[Server-devel] [Sugar-news] Network configuration (was Re: Sugar DIgest 2009-04-09)
walter.bender at gmail.com
Fri Apr 17 08:10:59 EDT 2009
On Thu, Apr 16, 2009 at 3:40 PM, Alexander Dupuy <alex.dupuy at mac.com> wrote:
> Hi Walter and Wade,
> It's been a while since you wrote these, but I had wanted to reply and just
> now got around to it.
>> On Thu, Apr 9, 2009 at 4:49 PM, Walter Bender <walter.bender at gmail.com>
>>> ===Sugar Digest ===
>>> I was able
>>> to get the network working but the process is tedious—I don't think we
>>> can expect teachers and youn children to use ifconfig, route, etc.
>>> from the shell. I also had to boot each machine in Windows, get the IP
>>> address, netmask, gateway, and DNS, but this is something that needs
>>> only to be done once per machine. Configuring the network on Sugar on
>>> a Stick has to happen every time, presuming the children will be
>>> jumping from machine to machine. A control panel widget for setting up
>>> a static IP address is a first step, but I wonder if there is an
>>> easier way.
> Wade Brainerd replied:
>> In the long term, what about enabling freedesktop.org standard panel
>> applets to appear in the frame, and then just using nm-panel for
>> network configuration?
>> The access points could then be removed from the Neighborhood view.
> Something else that you might want to consider would be using link-local
> addresses (Zeroconf) for most of the Sugar machines, and having one or a few
> Sugar systems manually configured to provide a NAT routing service ("IP
> proxy") with a caching DNS relay, that would allow the link-local-addressed
> systems to communicate with the internet and other (non-link-local) machines
> on the network. This way you would only need to manually configure a
> handful of machines (or even just the teacher's) rather than the entire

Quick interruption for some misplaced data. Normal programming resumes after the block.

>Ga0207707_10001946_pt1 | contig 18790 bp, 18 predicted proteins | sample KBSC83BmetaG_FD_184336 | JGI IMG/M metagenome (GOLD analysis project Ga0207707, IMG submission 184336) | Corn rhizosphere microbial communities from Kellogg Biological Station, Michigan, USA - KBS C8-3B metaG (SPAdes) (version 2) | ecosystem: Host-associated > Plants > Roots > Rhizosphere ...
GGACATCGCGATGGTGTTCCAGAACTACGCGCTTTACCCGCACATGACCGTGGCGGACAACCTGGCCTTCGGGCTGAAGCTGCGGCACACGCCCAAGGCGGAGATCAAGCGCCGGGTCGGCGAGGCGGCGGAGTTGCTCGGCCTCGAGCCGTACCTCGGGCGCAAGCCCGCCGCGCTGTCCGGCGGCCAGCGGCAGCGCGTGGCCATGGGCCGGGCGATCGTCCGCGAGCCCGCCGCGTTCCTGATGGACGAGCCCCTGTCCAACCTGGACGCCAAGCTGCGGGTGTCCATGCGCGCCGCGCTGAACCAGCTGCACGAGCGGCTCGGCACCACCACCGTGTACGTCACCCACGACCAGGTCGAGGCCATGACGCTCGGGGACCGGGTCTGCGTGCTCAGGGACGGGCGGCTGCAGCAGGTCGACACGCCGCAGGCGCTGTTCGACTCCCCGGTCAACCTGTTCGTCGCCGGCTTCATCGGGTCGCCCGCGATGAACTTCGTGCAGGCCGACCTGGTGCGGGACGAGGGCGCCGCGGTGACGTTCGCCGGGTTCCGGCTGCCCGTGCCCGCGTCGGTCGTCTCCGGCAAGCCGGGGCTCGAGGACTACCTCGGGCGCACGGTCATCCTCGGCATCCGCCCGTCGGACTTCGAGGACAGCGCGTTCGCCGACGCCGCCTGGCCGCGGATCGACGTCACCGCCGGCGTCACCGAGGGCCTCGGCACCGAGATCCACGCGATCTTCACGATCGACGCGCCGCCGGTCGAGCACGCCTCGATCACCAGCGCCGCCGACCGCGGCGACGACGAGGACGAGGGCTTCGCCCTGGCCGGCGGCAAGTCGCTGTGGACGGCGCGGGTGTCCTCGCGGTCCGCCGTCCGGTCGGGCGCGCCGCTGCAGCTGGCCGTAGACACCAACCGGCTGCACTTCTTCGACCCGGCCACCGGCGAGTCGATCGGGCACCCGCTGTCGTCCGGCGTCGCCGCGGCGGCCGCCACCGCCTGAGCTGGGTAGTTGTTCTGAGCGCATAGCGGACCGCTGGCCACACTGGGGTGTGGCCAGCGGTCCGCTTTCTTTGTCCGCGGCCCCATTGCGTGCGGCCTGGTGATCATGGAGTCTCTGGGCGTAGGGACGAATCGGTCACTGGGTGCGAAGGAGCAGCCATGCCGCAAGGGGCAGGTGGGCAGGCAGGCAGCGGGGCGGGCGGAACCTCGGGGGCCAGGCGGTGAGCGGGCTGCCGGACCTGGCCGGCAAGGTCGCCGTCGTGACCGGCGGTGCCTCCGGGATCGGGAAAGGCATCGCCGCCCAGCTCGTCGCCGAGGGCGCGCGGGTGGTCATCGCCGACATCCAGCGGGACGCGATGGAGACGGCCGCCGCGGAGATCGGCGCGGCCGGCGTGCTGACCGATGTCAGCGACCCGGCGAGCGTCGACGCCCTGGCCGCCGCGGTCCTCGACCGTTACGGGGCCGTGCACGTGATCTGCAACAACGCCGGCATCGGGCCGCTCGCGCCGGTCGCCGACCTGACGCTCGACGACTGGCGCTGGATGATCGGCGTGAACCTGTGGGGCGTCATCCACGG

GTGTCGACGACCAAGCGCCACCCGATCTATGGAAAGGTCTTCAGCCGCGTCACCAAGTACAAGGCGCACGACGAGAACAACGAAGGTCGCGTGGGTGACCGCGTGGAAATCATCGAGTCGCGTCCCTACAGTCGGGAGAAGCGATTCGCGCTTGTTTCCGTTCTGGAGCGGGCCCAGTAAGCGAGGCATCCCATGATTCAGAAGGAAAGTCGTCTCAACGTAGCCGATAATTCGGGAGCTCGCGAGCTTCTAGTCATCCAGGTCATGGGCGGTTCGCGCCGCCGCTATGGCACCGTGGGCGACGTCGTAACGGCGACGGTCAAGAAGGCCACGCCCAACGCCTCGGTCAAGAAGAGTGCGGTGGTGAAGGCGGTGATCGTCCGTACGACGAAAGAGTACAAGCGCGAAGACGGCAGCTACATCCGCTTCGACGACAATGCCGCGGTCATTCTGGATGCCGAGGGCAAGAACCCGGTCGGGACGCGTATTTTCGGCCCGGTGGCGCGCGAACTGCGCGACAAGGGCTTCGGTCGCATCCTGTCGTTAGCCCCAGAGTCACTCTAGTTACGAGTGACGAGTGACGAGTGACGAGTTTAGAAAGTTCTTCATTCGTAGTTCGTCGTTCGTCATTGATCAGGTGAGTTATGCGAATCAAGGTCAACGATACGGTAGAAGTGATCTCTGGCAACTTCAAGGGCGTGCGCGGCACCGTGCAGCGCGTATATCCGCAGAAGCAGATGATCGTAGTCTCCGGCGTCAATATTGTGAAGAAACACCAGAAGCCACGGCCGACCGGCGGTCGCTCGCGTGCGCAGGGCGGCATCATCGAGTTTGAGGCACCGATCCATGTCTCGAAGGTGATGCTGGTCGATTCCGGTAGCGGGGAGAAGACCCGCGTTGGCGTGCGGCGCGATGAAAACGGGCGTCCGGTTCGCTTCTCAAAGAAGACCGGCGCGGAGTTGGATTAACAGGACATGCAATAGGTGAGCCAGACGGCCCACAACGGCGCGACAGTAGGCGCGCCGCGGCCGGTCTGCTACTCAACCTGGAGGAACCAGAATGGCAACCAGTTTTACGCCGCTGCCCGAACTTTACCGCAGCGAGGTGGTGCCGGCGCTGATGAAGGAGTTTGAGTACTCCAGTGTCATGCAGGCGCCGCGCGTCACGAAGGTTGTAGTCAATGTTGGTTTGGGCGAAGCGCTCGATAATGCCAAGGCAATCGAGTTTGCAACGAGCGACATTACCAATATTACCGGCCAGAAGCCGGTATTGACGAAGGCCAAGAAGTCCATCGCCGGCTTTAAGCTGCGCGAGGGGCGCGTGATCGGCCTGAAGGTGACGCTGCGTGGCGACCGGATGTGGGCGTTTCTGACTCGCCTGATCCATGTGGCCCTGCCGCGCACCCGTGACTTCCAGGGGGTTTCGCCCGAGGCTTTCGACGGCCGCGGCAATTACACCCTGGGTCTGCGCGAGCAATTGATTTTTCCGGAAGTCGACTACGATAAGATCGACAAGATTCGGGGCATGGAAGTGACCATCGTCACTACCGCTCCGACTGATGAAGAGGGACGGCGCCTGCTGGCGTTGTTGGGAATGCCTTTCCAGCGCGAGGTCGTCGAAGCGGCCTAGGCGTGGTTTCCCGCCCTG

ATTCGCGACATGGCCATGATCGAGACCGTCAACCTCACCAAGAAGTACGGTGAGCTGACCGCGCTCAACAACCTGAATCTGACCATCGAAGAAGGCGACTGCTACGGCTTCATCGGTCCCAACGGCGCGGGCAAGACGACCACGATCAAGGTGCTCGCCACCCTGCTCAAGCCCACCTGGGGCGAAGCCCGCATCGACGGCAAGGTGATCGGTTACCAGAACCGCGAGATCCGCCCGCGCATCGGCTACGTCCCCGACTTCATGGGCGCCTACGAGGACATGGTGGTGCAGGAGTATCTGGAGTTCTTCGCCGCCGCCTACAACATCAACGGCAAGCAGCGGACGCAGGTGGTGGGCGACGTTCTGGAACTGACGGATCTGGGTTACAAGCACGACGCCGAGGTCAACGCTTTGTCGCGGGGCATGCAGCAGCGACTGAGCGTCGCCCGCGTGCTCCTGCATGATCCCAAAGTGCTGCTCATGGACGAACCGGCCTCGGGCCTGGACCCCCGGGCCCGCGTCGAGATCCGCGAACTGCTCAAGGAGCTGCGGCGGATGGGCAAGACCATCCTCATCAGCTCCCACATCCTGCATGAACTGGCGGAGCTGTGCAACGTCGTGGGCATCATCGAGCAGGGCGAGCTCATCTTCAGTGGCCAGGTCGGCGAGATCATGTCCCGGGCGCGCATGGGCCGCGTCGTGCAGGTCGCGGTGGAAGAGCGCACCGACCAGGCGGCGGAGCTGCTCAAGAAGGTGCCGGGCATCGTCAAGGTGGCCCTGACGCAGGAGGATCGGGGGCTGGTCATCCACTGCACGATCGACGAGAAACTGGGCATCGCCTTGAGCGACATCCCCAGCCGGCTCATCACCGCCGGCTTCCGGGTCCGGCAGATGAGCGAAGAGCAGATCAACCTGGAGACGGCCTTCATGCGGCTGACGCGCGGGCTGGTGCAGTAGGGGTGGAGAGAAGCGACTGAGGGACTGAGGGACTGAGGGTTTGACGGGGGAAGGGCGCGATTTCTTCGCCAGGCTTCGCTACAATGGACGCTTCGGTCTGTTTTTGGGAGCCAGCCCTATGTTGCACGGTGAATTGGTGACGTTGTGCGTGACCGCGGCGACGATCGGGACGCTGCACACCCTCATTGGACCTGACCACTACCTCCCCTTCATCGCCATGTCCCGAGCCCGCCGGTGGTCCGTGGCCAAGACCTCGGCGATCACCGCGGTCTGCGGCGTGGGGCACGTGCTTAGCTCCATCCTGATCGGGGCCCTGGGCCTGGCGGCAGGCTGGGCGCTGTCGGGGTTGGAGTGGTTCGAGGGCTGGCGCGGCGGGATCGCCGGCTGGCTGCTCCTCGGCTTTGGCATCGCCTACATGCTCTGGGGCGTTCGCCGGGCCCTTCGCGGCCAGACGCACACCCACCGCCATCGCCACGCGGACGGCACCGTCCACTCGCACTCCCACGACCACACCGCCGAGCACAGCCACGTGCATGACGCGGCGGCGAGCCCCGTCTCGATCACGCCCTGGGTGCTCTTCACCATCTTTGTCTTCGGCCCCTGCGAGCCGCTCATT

> classroom. While not as efficient or desirable as a proper DHCP
> configuration, it does provide a mechanism that allows you to bootstrap up
> on the network with only a minimal amount of configuration, and without any
> possibility of conflicts with existing networking setups that you would get
> by trying to bring up a new DHCP server.
> While I'm not 100% sure of this, I believe that some (or maybe even all?) of
> this already exists (or existed) on the OLPC distributions - I think that
> the mesh networking uses link-local addresses (at least in some cases) and I
> remember reading that XO systems with a second network interface would act
> as Internet gateways for the machines that only had mesh connections. I
> don't know whether this functionality is still present or working (it might
> have been removed or just suffered from bit rot due to Fedora version
> changes) but it would certainly be something that could be used as a
> starting point for implementing this for Sugar on a stick.
> Link-local addresses are trivially easy to configure for IPv6 (you actually
> have to go to some effort to *not* use them), and Fedora supports link-local
> 169.254.*.* addresses for IPv4 as well. Sugar would have to provide a
> configuration mechanism (this could be tied to the configuration of a static
> IP address) that would set up the "IP proxy" NAT routing service for other
> machines using link-local addresses (the NAT conversion would map link-local
> endpoints to unused UDP/TCP ports on the routing system) - while I have
> never done such a thing, it should certainly be possible, and perhaps
> someone on the networking list has done this already for non-link-local
> networking configurations, and could provide more details on the necessary
> Once you had support for the "IP proxy" enabled, you would need to advertise
> that service via multicast DNS, and add something to the default Sugar
> configuration that (if a link-local address was the only IP address
> available) would attempt to do a lookup for available "IP proxies" and
> choose one for installation as a default gateway router (and DNS resolver).
> Fedora already includes the Avahi tools that you would use for this - it
> would pretty much be a matter of configuration and adding a script or two
> that manages this during networking startup. If this is tested out and
> found to be useful, you could probably even get Fedora upstream to pick up
> the relevant changes to the networking startup scripts (as long as the
> scripts do not fail if link-local addresses are unavailable and/or the Avahi
> tools are not installed).
> It probably would be best to implement this as an IPv4-only service
> initially, then look at the possibility of adding an IPv6/IPv6 service,
> eventually looking at IPv6/IPv4 tunneling and/or proxy options as well.
> Finally, the "IP proxy" NAT service would be something that it would make
> sense to add to the "school server" distributions as and when this is
> adopted by Sugar systems.
> mailto:alex.dupuy at mac.com
Another approach, suggested by Wad, is to simply set up a DHCP server
with the list of machines/IP address. (Presumably we can use such an
arrangement on the School Server.)
More information about the Server-devel